compose a broadly persuasive essay examining a narrowly defined topic potentially building on a topic previously selected and examined during the course while incorporating research to more concretely establish one’s persuasive claim (thesis) and purposes. In general, successful persuasive essays develop a “two-sided” approach discussing and supporting a defensible claim (thesis) about a controversial, but not over-wrought, subject—something about which there is substantive and rational disagreement. More specifically, the essay will construct a solution proposal essay, in which you identify and analyze a problem and propose a viable solution.
Useful in developing such an essay would be to examine initially one’s own experiences, beliefs, attitudes and values to understand one’s basic orientation to the issue so as not to radically change one’s mind later. Effectively persuasive essays invariably consider counterclaims and opposing arguments, and if presented sensitively, help establish the author’s ethos. This essay challenges you to persuade those who hold opposing ideas by confidently presenting and critiquing opposing claims and evidence while convincingly presenting one’s own thoughts. Perhaps the most important element for this essay is that the topic intrigues and concerns the writer—that it’s something the writer cares about.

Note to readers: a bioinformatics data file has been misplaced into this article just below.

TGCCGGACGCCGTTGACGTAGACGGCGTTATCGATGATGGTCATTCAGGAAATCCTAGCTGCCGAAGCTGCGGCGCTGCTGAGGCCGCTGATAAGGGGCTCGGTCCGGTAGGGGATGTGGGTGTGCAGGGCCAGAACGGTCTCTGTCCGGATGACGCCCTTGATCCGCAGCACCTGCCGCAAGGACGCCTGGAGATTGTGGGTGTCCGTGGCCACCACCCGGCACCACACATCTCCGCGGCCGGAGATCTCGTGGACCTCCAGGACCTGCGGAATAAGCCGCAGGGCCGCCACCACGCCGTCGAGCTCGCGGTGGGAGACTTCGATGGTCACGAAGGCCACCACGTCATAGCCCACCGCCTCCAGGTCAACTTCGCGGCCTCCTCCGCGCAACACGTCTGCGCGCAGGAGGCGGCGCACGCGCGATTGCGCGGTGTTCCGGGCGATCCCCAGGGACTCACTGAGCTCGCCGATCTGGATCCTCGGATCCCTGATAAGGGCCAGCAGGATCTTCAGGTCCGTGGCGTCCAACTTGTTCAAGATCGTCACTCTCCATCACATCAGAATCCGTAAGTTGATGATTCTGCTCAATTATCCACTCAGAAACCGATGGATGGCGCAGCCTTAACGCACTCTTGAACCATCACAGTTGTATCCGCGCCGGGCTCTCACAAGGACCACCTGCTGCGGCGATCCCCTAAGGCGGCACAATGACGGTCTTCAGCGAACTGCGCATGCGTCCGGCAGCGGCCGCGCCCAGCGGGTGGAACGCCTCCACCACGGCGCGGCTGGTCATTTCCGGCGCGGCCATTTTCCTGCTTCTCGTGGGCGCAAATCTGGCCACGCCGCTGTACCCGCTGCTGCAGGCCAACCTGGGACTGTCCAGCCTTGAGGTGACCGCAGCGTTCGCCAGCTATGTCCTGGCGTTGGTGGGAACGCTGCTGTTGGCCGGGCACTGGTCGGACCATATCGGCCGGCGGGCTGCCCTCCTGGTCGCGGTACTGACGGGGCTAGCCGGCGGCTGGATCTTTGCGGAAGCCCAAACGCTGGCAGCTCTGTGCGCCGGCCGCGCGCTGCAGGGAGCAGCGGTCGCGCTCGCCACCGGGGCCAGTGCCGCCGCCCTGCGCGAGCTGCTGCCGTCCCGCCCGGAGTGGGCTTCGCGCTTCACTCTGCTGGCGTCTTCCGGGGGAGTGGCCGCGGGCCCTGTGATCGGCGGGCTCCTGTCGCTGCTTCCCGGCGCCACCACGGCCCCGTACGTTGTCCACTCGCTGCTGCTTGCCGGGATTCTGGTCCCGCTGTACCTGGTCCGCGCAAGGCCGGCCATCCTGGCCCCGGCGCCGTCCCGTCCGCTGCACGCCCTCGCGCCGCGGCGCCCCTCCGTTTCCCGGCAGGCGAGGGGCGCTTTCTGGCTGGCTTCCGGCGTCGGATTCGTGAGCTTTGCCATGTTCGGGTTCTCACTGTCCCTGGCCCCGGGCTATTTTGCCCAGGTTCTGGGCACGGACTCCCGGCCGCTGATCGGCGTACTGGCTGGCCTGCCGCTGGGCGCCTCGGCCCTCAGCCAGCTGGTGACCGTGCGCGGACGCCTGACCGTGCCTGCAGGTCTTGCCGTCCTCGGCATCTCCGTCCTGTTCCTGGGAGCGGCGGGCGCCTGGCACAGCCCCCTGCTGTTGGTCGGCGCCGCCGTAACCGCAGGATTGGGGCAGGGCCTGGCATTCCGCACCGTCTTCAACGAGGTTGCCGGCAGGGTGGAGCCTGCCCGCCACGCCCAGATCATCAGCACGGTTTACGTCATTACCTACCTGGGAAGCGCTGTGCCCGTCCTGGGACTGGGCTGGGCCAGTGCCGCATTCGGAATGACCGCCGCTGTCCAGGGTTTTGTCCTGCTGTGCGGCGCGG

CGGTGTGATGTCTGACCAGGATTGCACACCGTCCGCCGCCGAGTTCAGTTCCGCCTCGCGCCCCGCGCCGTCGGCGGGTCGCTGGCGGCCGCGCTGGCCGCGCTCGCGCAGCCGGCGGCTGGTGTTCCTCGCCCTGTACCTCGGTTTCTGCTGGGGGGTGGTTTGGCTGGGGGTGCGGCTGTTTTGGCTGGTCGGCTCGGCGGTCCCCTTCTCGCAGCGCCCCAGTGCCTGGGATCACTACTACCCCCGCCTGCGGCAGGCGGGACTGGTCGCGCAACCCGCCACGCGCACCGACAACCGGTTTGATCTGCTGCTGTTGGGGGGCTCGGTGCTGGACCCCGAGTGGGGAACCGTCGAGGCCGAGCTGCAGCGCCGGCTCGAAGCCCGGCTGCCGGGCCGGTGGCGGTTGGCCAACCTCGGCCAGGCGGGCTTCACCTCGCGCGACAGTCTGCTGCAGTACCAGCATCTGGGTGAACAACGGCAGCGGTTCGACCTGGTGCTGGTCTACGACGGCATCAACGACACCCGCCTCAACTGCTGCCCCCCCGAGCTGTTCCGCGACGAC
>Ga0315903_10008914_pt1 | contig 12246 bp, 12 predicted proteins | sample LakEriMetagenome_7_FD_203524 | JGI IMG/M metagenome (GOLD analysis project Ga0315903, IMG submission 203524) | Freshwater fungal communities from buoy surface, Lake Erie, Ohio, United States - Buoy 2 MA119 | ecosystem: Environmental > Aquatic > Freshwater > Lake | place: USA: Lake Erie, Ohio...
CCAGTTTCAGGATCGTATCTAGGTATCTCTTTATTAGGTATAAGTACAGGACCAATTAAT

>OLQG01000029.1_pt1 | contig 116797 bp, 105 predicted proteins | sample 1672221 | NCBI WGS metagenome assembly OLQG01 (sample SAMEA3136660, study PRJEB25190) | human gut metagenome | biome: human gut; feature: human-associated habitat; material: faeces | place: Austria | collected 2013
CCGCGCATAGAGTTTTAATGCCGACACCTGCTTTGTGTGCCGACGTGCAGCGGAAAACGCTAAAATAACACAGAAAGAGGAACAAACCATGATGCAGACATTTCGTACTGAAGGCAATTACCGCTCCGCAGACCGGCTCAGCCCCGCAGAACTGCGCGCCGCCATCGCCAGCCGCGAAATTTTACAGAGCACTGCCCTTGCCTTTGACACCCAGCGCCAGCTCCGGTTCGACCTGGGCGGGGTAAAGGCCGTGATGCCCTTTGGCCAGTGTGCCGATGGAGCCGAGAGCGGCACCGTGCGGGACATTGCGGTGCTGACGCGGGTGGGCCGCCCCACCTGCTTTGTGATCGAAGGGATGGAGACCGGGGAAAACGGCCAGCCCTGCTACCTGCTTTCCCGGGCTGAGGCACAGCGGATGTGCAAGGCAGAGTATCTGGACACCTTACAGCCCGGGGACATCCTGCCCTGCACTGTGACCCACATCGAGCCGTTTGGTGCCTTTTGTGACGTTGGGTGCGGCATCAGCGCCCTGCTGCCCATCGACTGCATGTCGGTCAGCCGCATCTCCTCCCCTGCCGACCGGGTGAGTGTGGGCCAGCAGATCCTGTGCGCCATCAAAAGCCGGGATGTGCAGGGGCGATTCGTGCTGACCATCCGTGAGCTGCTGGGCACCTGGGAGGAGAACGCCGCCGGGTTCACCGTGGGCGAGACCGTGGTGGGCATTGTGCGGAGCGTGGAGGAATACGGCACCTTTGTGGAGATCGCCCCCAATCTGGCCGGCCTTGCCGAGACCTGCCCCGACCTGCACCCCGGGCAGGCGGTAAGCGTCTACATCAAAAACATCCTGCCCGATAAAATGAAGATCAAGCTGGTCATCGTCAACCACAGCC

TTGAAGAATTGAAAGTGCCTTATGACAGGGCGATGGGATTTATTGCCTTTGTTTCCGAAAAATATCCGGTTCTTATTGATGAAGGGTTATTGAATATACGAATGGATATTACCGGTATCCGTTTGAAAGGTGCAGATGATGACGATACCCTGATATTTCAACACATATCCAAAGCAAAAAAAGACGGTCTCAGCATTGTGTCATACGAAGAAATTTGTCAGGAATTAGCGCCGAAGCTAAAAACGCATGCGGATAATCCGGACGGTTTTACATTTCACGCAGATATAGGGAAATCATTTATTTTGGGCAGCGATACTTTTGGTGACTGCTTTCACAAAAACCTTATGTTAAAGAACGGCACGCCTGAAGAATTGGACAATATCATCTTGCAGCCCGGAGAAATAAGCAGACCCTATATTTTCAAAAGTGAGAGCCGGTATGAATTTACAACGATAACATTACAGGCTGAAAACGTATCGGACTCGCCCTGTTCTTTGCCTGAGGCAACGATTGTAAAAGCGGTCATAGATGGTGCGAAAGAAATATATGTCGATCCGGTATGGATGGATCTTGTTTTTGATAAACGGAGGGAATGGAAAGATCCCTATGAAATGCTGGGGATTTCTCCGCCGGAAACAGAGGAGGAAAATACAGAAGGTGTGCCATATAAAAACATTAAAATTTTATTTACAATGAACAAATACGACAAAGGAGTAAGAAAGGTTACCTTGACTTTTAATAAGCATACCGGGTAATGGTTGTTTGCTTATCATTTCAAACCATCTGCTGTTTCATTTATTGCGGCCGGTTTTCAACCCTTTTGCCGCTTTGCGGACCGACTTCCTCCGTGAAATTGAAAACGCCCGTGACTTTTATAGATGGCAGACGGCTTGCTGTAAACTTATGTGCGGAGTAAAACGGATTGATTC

apply strategies learned this quarter. In addition to using convincing reasons, does the essay stir a reader’s emotions? Is the train of thought rigorous? Can you appeal to your readers’ morals or ethics?
Does the essay show readers that the writer—oneself as a researcher—is careful, responsible, and fair-minded with the presentation of information? Does the essay make concessions to undeniable claims that conflict with one’s position? Does the essay accurately represent competing ideas and claims fairly and accurately? Does the essay conform to conventions of written English in terms of grammar, mechanics, usage, and formatting?
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